However as a Liberal, he had to go through the motions and pay lip-service to women's suffrage.  So after Sir John Hall proposed another women's franchise amendment to the Governments' 1893 Electoral Bill, Seddon allowed it through the House, assuming the Legislative Council would reject it.  In an attempt to guarantee this, he obtained the consent of new Liberal Legislative Councillor Thomas Kelly to alter his paired vote so that he would instead vote against the bill.  However, two Opposition councillors were so incensed at Seddon's high-handed manipulation that they switched sides and voted for it and the bill passed by 20 votes to 18.  Universal women's suffrage was signed into New Zealand law on 19 September 1893.  Now all Maori and Pakeha women had the right to vote.

Image: VThe shield is sent Home. Her Gracious, inspects it. 'Tummy'is ' The Mother of the Franchise.' ('Bio's' suggestion for a national mashed���badly mashed. memorial statue.) (Observer, 28 October 1893)

That 'shield': the first seven lady franchisists have their portraits taken for the Queen. 28 October 1893.

Queen Victoria and Prince Edward inspect the ladies' fashion, and a national memorial statue is planned for New Zealand.

VThe shield is sent Home. Her Gracious, inspects it. 'Tummy'is ' The Mother of the Franchise.' ('Bio's' suggestion for a national mashed���badly ma...

National Library of New Zealand

Image: "Clearing the path for himself," or Sir Robert Stout's political policy.

"Clearing the path for himself," or Sir Robert Stout's political policy. 11 November 1893.

Sir Robert Stout is using temperance supporters and women voters to clear his path His street sweeper is a mini Stout.

"Clearing the path for himself," or Sir Robert Stout's political policy.

Auckland Libraries

Image: Purification suffrage cartoon

Purification - you dirty boy! 18 November 1893.

Cartoon suggesting women will use their votes to clean up Parliament.

Purification suffrage cartoon

Ministry for Culture and Heritage

Image: New Zealand takes its medicine, suffrage cartoon

He Doesn't Like It! 2 December 1893.

Women are dispensing unnecesssary 'moral' medicine to male voters who don't want it but know they'll have to swallow it.

New Zealand takes its medicine, suffrage cartoon

Ministry for Culture and Heritage

Image: Michael: ' A mouse, is it. Begorra, I thought it was a tiger escaped from the menagerie. Well, Mary Jane, you've got your vote and your women's rights : now kill your own blooming mice.' (Observer, 17 February 1894)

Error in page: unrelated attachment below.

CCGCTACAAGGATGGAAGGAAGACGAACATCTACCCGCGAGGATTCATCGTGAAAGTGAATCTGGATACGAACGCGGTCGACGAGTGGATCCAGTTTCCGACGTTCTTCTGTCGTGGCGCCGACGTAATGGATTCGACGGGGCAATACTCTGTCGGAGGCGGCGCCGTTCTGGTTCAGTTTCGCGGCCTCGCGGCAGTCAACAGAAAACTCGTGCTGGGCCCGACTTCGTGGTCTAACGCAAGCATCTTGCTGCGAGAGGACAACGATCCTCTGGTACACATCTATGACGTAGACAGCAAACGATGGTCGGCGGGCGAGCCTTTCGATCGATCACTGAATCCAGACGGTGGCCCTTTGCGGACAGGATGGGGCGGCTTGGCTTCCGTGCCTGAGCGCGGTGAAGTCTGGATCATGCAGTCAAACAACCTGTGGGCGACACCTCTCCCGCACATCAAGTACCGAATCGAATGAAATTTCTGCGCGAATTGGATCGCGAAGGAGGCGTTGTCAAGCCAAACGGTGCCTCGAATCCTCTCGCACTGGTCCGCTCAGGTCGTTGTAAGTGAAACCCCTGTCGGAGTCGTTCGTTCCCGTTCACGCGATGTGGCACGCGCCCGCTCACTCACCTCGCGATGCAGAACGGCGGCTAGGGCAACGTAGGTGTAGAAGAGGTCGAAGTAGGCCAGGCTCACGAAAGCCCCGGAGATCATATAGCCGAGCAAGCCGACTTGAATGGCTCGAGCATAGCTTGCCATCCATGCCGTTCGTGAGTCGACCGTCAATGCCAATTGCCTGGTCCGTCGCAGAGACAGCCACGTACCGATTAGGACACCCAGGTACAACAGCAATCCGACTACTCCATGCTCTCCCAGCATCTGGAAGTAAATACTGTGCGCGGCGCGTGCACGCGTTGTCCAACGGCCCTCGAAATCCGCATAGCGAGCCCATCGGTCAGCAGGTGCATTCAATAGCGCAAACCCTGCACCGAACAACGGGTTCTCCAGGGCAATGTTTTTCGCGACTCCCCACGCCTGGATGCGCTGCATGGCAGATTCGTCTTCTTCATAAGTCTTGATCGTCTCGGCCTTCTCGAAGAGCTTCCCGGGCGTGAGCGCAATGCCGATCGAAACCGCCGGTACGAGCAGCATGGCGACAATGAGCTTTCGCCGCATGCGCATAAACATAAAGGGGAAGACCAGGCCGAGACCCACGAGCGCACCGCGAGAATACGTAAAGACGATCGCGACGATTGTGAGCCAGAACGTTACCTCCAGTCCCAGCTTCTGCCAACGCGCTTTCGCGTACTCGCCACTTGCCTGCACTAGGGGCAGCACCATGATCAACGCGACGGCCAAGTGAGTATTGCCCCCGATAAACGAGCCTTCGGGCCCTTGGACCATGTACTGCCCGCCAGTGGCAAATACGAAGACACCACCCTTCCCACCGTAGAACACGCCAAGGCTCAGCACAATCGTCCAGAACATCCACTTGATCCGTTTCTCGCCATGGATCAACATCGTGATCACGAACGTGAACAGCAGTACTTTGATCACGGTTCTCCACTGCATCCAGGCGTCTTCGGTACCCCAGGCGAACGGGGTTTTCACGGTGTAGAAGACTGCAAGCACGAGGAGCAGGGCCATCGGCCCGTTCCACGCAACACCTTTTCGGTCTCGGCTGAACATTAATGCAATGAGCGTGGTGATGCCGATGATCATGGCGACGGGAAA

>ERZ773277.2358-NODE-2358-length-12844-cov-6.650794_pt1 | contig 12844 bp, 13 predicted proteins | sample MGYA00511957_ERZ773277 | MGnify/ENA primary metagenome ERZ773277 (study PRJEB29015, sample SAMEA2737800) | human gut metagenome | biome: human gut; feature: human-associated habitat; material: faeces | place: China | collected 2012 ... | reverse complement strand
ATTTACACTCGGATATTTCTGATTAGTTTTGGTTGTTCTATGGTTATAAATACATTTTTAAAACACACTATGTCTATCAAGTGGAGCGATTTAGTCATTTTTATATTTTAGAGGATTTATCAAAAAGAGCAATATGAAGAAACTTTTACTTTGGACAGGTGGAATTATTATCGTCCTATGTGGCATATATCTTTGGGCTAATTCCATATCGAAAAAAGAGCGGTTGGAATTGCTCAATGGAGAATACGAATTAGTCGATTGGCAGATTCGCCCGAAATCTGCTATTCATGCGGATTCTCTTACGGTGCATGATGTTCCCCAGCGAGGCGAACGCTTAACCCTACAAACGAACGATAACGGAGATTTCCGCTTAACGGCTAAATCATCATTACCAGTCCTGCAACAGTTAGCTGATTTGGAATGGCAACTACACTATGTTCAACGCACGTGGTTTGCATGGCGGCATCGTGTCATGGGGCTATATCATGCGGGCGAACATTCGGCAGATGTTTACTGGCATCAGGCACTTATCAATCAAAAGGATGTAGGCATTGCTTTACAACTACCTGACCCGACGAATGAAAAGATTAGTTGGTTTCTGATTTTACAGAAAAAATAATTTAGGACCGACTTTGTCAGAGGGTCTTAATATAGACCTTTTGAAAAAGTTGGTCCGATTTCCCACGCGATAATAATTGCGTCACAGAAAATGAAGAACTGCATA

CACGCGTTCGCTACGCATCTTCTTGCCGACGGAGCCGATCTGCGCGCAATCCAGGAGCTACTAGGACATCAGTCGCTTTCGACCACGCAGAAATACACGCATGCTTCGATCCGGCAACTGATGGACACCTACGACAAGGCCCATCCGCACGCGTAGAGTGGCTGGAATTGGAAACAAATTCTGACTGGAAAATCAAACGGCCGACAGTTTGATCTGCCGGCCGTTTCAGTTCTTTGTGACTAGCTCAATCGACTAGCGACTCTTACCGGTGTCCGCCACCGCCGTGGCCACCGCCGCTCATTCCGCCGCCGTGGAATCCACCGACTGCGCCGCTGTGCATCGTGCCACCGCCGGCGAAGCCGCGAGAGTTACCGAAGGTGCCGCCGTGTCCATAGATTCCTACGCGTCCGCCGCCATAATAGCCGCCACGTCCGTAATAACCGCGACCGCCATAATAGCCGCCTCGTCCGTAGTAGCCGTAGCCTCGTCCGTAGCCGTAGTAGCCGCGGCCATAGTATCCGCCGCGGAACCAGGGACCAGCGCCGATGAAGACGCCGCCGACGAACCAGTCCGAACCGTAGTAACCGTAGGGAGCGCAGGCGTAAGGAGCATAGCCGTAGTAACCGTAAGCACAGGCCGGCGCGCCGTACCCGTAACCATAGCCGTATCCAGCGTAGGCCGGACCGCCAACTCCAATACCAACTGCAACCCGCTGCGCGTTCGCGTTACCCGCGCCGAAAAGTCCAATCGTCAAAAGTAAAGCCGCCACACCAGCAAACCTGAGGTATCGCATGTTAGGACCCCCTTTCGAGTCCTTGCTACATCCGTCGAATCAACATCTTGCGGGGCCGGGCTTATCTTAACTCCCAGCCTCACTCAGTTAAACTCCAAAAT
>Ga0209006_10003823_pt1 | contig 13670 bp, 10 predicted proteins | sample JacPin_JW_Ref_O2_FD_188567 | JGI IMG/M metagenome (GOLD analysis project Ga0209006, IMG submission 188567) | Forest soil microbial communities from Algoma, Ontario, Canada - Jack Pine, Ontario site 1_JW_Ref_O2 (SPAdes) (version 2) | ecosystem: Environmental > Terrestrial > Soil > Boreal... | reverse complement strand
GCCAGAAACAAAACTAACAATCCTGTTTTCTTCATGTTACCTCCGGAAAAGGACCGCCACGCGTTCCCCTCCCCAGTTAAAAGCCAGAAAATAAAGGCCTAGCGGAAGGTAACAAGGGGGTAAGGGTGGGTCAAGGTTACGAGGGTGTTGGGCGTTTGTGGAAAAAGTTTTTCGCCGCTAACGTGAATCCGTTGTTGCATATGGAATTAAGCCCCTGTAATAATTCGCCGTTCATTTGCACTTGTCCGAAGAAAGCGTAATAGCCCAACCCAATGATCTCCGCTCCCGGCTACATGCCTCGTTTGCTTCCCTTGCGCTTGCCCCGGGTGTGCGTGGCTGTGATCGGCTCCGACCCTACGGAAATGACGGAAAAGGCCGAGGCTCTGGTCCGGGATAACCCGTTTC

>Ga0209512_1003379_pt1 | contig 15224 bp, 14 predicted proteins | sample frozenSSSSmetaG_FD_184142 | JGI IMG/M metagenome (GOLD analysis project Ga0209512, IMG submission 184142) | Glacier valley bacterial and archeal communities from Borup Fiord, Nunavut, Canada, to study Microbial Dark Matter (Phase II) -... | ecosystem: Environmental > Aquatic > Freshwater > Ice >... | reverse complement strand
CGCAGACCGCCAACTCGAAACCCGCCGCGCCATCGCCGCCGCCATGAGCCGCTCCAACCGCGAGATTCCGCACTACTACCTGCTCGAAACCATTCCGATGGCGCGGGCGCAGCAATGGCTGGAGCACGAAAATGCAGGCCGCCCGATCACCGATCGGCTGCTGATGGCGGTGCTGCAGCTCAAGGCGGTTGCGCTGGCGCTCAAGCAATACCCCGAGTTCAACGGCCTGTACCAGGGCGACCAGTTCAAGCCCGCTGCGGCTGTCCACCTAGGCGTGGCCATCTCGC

The big franchise woman and the little mouse. 17 February 1894.

Well, Mary Jane, you've got your vote and your women's rights - but you're still afraid of a little mouse!

Michael: ' A mouse, is it. Begorra, I thought it was a tiger escaped from the menagerie. Well, Mary Jane, you've got your vote and your women's rig...

National Library of New Zealand

Image: The summit at last, suffrage cartoon

The Summit At Last! 21 July 1894.

A woman holding a flag proclaiming Perfect Political Equality is helped up Parliamentary Heights by a man in legal robes

The summit at last, suffrage cartoon

Ministry for Culture and Heritage

Further Reading

Grimshaw, Patricia, 'Women Campaign for the Vote,' New Zealand's Heritage: the making of a nation, v.10, Sydney, 1971, pp. 1295-1300.

King, Michael, The Penguin History of New Zealand, Auckland, 2003.

Oliver, W.H., ed, The Oxford History of New Zealand, Wellington, 1981.

'New Zealand women and the vote', URL: https://nzhistory.govt.nz/politics/womens-suffrage, (Ministry for Culture and Heritage), updated 13 Mar-2018.

Image: ADDING INSULT -TO INJURY. Physic: Does your wife insist on being allowed'tcivoie? ','" ��� , Sawbones: Yes; she is not content'with having the last wopl m politics, but she must go to the polls and put in a postscript. (Observer, 18 December 1911)

Adding insult to injury. 18 December 1911.

Does your wife insist on being allowed to vote? Sawbones tells his doctor she does, and how he is afflicted by this.

ADDING INSULT -TO INJURY. Physic: Does your wife insist on being allowed'tcivoie? ','" ��� , Sawbones: Yes; she is not content'with having the last...

National Library of New Zealand